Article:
B etter known as "The Great Masticator," Fletcher was a popular and prominent food and health faddist of early twentieth-century North America. From 1895 to 1919, Fletcher devoted a majority of his time and energy to keenly distributing his doctrine of "Fletcherism." He wrote, "The most important part of nutrition is the right preparation of food in the mouth for further digestion" (Fletcher 1899: 15). This dogma put forward the idea that each mouthful of food should be completely masticated until it turns to liquid which can be done by precisely chewing each mouthful thirty-two times (once for each tooth), or ideally until liquefied, before swallowing. If food could not be liquefied (like fiber), then it should not be eaten in the first place; even "soup, wines, spirits, and other liquids" should be masticated. The reason is that this "is absolutely necessary to protection [sic] against abuse of the stomach and possible disease" (Fletcher 1899: 19). "Infallible evidence" that such an approach worked was that "the excreta [showed] ... that the results of nutrition are observable" (Fletcher i899: 56). Indeed, such rigorous chewing could even eliminate the great scourge of alcoholism: "No Fletcher-ite can be intemperate in the use of alcoholic stimulants" (Fletcher 1913: 36). It is no wonder that Fletcher's method was hailed and adopted by J.H. Kellogg who acknowledged in a letter to Fletcher that it was his work that made him aware of the "possible excess or the careless manner" by which foods were consumed (Fletcher 1903: xxxiv).
While Fletcher did not have any experience in medicine, nutrition, or health, his dogma about health and longevity rose in popularity during the Victorian era. It came to be a part of a culture that rejected obesity as a "disease of the will" and placed control firmly in the hands (or mouth) of the individual: "I argued that if Nature had given us personal responsibility for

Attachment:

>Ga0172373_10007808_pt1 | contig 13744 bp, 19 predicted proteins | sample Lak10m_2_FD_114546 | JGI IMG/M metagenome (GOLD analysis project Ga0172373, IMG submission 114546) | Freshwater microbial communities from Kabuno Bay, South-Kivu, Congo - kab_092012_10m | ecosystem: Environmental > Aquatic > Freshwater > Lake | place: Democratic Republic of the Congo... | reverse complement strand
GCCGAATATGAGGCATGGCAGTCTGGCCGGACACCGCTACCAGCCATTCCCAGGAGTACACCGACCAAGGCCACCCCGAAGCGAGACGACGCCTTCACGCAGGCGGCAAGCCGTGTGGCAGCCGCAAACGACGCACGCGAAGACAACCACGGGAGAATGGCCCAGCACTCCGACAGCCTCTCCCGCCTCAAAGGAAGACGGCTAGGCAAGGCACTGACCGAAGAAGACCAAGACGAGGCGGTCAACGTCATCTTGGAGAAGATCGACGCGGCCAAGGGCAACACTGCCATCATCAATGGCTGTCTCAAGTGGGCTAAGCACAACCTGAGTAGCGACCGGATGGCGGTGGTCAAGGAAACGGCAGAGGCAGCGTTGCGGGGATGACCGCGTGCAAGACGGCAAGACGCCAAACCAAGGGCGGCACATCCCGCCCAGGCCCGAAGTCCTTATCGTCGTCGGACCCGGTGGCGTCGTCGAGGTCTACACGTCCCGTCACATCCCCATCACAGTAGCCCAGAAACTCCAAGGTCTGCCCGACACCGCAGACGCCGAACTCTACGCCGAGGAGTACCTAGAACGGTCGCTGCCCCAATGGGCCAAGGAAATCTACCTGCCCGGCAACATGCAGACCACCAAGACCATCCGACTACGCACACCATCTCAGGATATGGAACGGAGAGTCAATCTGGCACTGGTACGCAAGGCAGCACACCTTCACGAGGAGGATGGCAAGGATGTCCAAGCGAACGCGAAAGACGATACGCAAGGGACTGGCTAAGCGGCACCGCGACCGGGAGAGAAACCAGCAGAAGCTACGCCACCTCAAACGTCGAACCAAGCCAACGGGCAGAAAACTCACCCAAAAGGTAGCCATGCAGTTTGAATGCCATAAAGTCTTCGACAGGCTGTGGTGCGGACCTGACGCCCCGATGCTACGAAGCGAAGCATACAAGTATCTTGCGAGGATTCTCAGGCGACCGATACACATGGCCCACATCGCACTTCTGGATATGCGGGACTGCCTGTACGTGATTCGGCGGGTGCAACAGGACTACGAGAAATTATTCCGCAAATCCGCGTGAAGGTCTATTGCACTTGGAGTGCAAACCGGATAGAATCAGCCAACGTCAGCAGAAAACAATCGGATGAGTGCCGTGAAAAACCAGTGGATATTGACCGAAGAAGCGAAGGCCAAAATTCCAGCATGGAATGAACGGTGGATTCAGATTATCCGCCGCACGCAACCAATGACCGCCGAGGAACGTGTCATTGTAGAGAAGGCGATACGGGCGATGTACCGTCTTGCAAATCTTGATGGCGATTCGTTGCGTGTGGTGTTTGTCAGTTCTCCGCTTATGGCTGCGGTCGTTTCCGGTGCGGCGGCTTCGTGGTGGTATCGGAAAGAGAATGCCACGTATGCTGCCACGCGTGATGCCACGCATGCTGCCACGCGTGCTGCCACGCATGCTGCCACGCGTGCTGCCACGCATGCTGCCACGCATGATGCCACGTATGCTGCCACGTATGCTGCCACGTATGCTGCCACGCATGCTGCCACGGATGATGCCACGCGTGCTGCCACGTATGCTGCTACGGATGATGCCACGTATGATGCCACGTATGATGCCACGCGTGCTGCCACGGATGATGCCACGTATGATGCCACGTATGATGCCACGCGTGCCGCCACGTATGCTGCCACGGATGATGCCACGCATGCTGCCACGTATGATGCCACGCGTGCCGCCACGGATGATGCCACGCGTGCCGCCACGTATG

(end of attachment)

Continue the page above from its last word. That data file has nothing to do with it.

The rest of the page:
[nutrition] it was not hidden away in the dark folds and coils of the alimentary canal where we could not control it. The point was, then, to study the cavity of the mouth" (Fletcher 1913: 5). Self-control was in the form of chewing.
"Nature will castigate those who don't masticate," said Horace Fletcher. Chew your food thirty-two times and you will have a healthier body and a happier soul. This regimen was followed by celebrities such as John D. Rockefeller who advised "Don't gobble your food. Fletcherize, or chew very slowly while you eat" (Fletcher 1913: iii). Even the intelligentsia followed: Novelists Upton Sinclair and Henry James and Henry's brother, the philosopher and psychologist William James, by then a professor at Harvard, all regularly Fletcherized. Franz Kafka's father hid behind the newspaper at the dinner table, not wanting to watch his son compulsively chew.
Fletcher's evidence for his methods was purely anecdotal and experiential. He was denied health insurance in the 1880s due to his weight. "I weighted two hundred and seventeen pounds (about fifty pounds more than I should have for my height of five foot six inches) . . . I was an old man at forty, on the way to rapid decline" (Fletcher 1913: 1). Fletcher applied his technique of continuous chewing and claimed that he went down to 163 pounds. He invented complex validations for his claim, expressing that lengthened chewing would reduce overeating, leading to improved bodily system functions, helping to reduce food intake, and therefore reducing monetary expenses. Fletcher also advised people to eat when they were "good and hungry," not when they were upset or worried. People could eat any type of food as long as it was chewed until the "food swallowed itself."
See also Aboulia; Kellogg
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